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Japanese’s writing styles

[deactivated user]

    I am new to Japanese and have a couple questions; First, what is katakana and how do I learn it? Second, what is romaji and is it important? What writing styles should I learn first? Thanks!

    March 23, 2018



    Hiragana & Katakana are both Japanese characters. Hiragana is used to phonetically spell out Japanese words (Ex. こんにちは: こ- Ko ん - n に - ni ち - chi は - ha/wa), while Katakana is used to spell foreign words (Ex. ハンバガ - Hamburger). Romaji is translating Japanese characters into romanized letters (Ex. Konnichiwa). Romaji is typically used for typing so don't worry too much about it. It's pretty easy to pick up.

    It's recommended to learn Hiragana first since its basically the buildup to learning Japanese. Like learning the alphabet. Then afterwards, you can move up to Katakana. Again, you should be able to pick up Romaji while learning Hiragana, so don't worry too much about that.


    You explained very well. I just wanted to add a few words. Romaji is just spelling out how it sounds. We Japanese never use them except when you apply for a passport! がんばって勉強(ベンキョウ)してください! I used Hiragana and Kanji (Katakana) to demonstrate how it looks like.


    Katakana is just like Hiragana in that there is a symbol for every syllable. It's mostly used for loanwords. Just google "Katakana chart" and make yourself some flashcards. Romaji is Japanese using Latin letters, so: "kono bun ha romaji de kaite aru" (meaning "this sentence is written in romaji") There is nothing to learn about romaji and it's not that important either. Definitely learn Hiragana before learning Kanji.


    Hope I can help :3

    Katakana: Japanese alphabet for foreign words (Like McDonalds, Microsoft or your name) and some other things. It has 46 characters.

    Hiragana: Is nearly the same as Katakana but the letters look different (but they sound the same) and it is used for Japanese words, like samurai, sumo etc. This one has as well 46 characters.

    Kanji: Is the Chinese alphabet that Japan adopted from china when they didn't had their own writing system (Hiragana,Katakana) , most Kanji have multiple meanings and you have to learn at least 2100 Kanji-characters to be able to read japanese fluently. This one has so much characters you could study them your entire life and still not leanr all of theme.

    Fun-fact: Hiragana is often used when u don't know the kanji, you can actually write everything only with hiragana but there are some problems, since a lot of japanese words sound the same but have totally different meanings, so you have to use kanji to tell what you actually mean.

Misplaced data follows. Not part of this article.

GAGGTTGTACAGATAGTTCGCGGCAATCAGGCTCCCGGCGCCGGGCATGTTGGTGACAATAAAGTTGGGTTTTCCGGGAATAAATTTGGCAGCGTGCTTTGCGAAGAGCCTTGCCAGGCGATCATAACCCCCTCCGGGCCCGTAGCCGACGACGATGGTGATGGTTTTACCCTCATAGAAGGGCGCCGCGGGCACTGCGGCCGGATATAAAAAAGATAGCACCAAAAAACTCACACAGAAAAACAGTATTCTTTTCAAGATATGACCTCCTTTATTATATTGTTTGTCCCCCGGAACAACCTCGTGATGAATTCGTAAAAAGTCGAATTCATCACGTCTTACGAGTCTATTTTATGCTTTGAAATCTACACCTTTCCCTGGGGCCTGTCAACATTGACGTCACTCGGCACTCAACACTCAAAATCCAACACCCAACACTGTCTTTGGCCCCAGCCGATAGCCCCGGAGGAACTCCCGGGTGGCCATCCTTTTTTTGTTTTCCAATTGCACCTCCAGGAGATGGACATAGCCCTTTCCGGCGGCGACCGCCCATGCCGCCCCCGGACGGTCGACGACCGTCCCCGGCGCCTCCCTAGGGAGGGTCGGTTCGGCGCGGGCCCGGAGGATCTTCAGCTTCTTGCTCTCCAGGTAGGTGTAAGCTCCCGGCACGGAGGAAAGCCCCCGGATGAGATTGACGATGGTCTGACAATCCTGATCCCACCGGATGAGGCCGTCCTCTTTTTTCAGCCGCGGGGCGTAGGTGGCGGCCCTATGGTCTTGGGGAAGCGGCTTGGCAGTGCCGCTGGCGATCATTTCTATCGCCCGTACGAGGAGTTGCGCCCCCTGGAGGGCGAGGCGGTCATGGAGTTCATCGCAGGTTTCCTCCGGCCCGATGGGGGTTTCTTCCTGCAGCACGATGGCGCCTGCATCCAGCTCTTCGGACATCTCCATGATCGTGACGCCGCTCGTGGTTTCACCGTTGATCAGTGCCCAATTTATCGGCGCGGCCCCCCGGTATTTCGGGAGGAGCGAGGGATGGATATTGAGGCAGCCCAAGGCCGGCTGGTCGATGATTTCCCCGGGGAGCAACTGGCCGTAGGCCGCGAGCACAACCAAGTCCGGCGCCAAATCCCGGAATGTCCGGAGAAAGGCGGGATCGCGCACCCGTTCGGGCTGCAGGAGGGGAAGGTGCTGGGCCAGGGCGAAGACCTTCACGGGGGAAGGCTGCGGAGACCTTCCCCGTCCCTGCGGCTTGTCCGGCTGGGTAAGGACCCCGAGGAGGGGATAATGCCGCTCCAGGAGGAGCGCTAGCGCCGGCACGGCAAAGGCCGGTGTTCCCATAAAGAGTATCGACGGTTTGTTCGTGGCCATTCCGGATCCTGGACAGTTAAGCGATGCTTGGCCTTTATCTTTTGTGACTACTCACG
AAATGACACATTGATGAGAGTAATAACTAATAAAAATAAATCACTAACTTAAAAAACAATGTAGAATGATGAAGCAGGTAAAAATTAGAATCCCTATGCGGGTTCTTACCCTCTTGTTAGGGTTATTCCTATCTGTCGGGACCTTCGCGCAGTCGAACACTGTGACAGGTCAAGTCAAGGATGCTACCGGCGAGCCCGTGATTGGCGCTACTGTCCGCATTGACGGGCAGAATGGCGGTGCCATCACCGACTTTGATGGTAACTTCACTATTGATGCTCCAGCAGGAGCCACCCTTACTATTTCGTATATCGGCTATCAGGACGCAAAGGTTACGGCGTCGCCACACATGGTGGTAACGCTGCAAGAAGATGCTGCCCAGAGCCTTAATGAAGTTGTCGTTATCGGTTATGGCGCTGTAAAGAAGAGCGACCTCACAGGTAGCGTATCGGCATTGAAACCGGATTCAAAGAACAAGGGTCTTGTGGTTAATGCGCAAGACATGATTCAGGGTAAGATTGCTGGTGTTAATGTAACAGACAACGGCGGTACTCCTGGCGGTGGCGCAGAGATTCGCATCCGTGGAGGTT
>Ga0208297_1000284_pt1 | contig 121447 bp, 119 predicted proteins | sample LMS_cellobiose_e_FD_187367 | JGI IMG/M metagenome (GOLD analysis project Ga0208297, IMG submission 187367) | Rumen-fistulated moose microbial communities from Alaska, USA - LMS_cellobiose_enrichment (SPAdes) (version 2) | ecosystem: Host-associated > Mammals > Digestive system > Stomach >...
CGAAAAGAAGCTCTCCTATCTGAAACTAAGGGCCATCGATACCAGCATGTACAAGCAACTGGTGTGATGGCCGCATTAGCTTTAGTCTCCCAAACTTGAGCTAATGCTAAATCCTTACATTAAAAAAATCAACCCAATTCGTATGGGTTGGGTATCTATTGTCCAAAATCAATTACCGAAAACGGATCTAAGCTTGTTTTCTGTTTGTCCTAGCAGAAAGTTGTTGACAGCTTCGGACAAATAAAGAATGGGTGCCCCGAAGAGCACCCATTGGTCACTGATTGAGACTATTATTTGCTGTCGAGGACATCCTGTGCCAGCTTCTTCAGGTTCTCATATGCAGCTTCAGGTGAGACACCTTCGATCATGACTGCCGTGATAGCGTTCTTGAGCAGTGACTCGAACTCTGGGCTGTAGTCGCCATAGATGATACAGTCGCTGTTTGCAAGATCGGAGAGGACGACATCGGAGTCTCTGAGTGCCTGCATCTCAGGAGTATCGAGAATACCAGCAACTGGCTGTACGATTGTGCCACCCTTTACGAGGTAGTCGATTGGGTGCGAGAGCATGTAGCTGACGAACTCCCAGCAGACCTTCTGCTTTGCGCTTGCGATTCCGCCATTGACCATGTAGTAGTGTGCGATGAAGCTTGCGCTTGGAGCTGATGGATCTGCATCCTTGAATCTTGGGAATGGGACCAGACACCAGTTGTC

Why 3 alphabets you ask? In japanese they don't have spaces in between their written words so those 3 different looking alphabets help to distinguish the words from one and another :D

    romanji is the alphabet I used to write this comment, I'm sure you are perfectly able to read it :D

    <pre> Tipp </pre>

    start with Hiaragana then go on with Katakana and the hardest at last, Kanji

    Here are some amazing videos teaching Japanese alphabet

    Hiragana playlist: https://www.youtube.com/watch?v=1AMfCY8sm0E&list=PLPSfPyOOcp3SxDZf7gkbApq_PrJsGf7Pn&index=1

    Katakana playlist: https://www.youtube.com/watch?v=AIJhOR8fPkE&list=PLPSfPyOOcp3Q8DNjJvUzMFcgM0tZ_0a87

    Kanji playlist: https://www.youtube.com/watch?v=h5B8ZyYRczU&list=PLPSfPyOOcp3T_aUjrx4OZsWgJ4tP-Ulpg

    Hope you have fun learning, I sure do! :D

    [deactivated user]

      So is romaji just taking the letter sounds and putting them together?


      romaji is basically writing for example thank you as arigatou instead of ありがとう


      so you have 3 systems to learn a. the old one (chinese characters) than the second for japanese and the third is for foreign names, words etc. when you see a japanese newspaper you can see that all these systems are combined. You have to follow the duolingo course and you will learn the main systems. The japanese course is well done, the chinese course makers can learn from them how to do it


      Welp, that was... detailed. I think you should learn Hiragana first though. To give you a feel of the words and stuff.

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